Willamette locomotive

Willamette Locomotive no. 7, on static display at the Fort Missoula Museum.
Cylinder detail of a Williamette locomotive

The Willamette locomotive was a geared steam locomotive of the Shay locomotive type, built by the Willamette Iron and Steel Works of Portland, Oregon. After key patents on the Shay locomotive had expired, it was possible for other manufacturers to produce Shay "clones".

The Willamette locomotive was very similar to a Shay, but had many differences, as the company that made them intended on making an "improved Shay", even though the "Pacific Coast Shay", later made by Lima, took up many of the features on the Willamette. The differences were:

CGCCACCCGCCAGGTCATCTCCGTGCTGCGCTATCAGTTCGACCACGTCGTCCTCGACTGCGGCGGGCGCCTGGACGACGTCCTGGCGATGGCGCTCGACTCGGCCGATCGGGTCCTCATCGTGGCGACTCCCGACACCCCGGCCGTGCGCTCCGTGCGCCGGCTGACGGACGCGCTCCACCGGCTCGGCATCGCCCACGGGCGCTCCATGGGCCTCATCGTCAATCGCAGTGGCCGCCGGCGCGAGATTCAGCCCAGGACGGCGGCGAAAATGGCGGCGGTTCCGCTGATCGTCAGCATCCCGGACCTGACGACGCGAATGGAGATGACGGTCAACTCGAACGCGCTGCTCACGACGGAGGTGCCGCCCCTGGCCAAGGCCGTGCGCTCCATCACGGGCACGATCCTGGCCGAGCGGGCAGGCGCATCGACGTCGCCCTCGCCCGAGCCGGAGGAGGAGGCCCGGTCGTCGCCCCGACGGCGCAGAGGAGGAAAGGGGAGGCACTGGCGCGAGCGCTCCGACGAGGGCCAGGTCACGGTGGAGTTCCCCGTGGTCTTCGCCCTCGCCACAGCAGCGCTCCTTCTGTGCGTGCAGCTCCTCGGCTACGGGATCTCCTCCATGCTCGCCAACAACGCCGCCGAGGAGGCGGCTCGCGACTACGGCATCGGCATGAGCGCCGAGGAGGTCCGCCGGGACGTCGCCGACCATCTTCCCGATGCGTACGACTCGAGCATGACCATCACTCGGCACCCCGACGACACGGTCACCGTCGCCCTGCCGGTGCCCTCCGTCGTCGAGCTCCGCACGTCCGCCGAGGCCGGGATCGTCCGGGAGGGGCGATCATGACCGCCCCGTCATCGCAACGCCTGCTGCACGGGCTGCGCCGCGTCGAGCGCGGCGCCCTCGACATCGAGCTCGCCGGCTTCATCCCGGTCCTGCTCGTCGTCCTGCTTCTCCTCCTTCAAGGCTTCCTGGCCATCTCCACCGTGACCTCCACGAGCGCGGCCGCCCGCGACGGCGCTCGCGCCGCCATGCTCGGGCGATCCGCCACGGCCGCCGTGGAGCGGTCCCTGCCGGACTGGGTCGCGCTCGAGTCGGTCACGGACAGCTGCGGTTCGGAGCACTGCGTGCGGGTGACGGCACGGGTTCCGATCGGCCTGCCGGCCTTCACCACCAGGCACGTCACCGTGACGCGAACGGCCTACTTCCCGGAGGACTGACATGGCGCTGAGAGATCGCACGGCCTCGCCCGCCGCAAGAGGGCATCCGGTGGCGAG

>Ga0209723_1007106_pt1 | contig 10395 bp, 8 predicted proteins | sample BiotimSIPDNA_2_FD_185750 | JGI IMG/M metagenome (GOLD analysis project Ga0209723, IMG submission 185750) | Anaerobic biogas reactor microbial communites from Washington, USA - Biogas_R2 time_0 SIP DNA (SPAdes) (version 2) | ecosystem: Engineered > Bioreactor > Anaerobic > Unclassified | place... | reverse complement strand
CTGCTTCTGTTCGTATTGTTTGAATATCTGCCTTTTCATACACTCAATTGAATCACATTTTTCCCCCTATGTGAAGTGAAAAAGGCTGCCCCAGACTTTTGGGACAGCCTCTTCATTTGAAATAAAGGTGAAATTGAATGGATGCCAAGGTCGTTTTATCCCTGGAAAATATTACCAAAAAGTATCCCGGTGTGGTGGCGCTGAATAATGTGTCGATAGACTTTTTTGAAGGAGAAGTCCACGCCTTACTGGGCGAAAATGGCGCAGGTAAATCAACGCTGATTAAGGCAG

All but one Willamette burned oil, despite their working for logging companies, where wood would be abundant. Oil burners produced few sparks, however, and were less likely to ignite a forest than coal- or wood-fired locomotives. The only coal-fired Willamette worked for Anaconda Copper.

Six Willamettes survive; only one is operational at the Mt. Rainier Scenic Railroad in Mineral, Washington.

Willamette Locomotive No. 7 is undergoing restoration at The Historical Museum of Fort Missoula in Missoula, Montana.[1]

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